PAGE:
Tribulation Saint

Historic Christianity in the Twenty First Century



Psalm 33


Theology was never meant to be a dry academic discipline.  We are called to have a relationship with the living God.  That requires that we can understand and appreciate certain things about Him; and those truths should have a profound effect on us personally.  Psalm 33 is a classic example of how the Bible approaches theology.

Significantly the psalm begins with a call to worship:

“Rejoice in the Lord, O you righteous!

For praise from the upright is beautiful.”

(Psalm 33:1; NKJV)

What is called for here is not an emotionally detached assent to a set of theological propositions.  Rather, we are called to “rejoice,” and the Hebrew word used here suggests a shout for joy, an emotional expression of something that we genuinely feel in our hearts.   And in verses 2 and 3 the psalm goes on to emphasize the role that music plays in worship.  It specifically mentions the use of musical instruments: the harp and “instrument of ten strings” (a specific kind of harp).  Verse 3 says that we are to “Play skillfully with a shout of joy.”  The picture here is not of a dull, somber, lifeless formality, but rather of an outburst of exuberant joy.  And this, we are told, is “beautiful” (v. 1).  The goodness and greatness of God calls for an expression of real joy.

The psalm then goes on to explain why this is so.  It begins with a general statement about the attributes of God:

“For the word of the Lord is right,

And all His work is done in truth.

He loves righteousness and justice;

The earth is full of the goodness of the Lord.”

(vv. 4,5)

The word of the Lord, what He says and commands, is “right” – it is honest and true, and completely dependable.  And God’s works are done “in truth” or “faithfulness” as it might be translated (cf. NASV, ESV).  God’s character is steadfast and reliable, and His actions are consistent.  Unlike human beings, who can be inconsistent and even dishonest, and therefore unreliable, God is completely trustworthy.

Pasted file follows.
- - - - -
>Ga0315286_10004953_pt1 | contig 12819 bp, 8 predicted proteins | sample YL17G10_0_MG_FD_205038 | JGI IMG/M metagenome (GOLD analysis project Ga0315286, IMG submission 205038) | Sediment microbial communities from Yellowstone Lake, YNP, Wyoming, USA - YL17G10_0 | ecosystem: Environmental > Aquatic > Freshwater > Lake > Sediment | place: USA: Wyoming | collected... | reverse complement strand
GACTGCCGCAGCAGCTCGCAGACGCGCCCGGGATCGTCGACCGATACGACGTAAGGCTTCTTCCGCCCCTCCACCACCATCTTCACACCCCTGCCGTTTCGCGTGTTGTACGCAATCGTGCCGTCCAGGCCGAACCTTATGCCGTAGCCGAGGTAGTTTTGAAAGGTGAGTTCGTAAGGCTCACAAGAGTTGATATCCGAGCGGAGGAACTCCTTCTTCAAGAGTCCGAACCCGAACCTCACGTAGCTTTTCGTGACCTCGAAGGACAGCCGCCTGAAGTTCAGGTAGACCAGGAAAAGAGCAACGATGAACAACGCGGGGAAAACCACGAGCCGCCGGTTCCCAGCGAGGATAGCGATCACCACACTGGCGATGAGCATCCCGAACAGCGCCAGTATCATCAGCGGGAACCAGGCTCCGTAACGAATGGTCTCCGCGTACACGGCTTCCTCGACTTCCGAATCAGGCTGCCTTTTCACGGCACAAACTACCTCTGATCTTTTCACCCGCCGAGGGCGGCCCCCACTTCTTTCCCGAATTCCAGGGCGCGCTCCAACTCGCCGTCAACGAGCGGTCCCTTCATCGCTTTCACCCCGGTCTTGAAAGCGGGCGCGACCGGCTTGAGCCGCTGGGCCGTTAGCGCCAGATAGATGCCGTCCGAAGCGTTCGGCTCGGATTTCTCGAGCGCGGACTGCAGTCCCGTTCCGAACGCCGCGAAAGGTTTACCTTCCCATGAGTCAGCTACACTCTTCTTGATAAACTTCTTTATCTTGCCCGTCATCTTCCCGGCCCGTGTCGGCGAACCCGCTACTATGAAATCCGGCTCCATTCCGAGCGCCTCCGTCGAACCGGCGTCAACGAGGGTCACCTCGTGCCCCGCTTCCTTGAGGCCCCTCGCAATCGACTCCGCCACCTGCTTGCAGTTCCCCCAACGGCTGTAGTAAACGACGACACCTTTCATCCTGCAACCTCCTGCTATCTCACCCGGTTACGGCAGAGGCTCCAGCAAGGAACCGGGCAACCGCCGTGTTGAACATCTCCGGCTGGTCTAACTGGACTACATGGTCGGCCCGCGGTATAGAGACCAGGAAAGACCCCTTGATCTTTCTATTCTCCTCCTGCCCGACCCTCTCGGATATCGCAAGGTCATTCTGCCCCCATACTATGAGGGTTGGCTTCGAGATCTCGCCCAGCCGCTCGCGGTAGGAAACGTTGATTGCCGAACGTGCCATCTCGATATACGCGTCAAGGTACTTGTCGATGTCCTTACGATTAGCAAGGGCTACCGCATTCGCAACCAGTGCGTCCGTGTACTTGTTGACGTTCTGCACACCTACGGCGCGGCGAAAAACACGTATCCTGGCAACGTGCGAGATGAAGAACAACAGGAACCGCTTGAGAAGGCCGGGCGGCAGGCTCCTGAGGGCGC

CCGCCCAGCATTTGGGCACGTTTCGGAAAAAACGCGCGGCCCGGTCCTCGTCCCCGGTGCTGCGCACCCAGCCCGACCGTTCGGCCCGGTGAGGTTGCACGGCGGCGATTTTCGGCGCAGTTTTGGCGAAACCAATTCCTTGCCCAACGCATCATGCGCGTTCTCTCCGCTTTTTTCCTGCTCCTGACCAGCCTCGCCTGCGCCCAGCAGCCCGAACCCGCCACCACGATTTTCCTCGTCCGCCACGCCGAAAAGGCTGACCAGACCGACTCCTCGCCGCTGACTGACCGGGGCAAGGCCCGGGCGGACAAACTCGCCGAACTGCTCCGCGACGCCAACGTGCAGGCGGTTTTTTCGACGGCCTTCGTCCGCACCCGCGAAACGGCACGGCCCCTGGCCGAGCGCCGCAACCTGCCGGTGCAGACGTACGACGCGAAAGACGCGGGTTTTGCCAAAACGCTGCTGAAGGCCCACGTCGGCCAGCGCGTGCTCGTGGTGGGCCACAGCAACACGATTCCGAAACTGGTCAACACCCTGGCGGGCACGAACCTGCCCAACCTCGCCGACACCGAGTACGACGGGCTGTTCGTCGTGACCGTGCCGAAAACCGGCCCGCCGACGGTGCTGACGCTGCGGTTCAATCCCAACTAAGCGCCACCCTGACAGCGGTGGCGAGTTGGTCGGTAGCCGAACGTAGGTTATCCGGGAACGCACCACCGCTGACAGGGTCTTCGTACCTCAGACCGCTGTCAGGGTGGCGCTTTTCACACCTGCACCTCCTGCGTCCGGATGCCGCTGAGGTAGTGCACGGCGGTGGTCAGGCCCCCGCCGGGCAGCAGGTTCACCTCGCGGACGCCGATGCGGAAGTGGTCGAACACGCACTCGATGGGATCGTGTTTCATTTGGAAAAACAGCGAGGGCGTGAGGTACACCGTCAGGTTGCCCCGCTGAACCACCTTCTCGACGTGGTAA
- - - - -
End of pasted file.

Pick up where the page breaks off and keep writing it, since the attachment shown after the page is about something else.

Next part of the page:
Moreover the psalm says that God “loves righteousness and justice” (v. 5).  That suggests both that God is righteous and just himself, and that He wants to see righteousness and justice in us.  This is important, because it establishes a basis for morality without which human society cannot function.  As human beings we are accountable to a Supreme Being and are obligated to conform to a higher law.  Otherwise might makes right and the law of the jungle prevails.

And then the psalm goes on to say that “the earth is full of the goodness of the Lord” (v. 5).  The word “goodness” could be translated “lovingkindness” (NASV).  It is the willingness of God to show kindness towards the weak and lowly, and especially to those in need.  And the earth, the psalm says, is full of His lovingkindness, as the psalmist will go on to demonstrate.

The psalmist then turns his attention to God’s works, beginning with God’s work of creation.  “By the word of the Lord the heavens were made . . .” (v. 6); and “He gathers the waters of the sea together as a heap . . .” (v. 7).  What strikes the psalmist here is the vast expanse of the heavens and the mighty rolling ocean.  As impressive as there things are in themselves, how much greater must be the One who created them!  And the heavens in particular were made by God’s mere spoken word.  What amazing power God must have if He can create something out of nothing, and accomplish that merely by speaking the word!  “Let all the earth fear the Lord; / Let all the inhabitants of the world stand in awe of Him” (vv. 8,9).

If, therefore, God is the creator of all things it follows that He can control what He created, and this would include the actions of men.  Because God is ultimately in control, His will is the final factor.  People, rules and entire nations may think and plan, but “The Lord brings the counsel of the nations to nothing; / He makes the plans of the peoples of no effect” (v. 10).  The Lord’s counsel, by way of contrast, “stands forever” (v. 11).  As a result His will is determinative.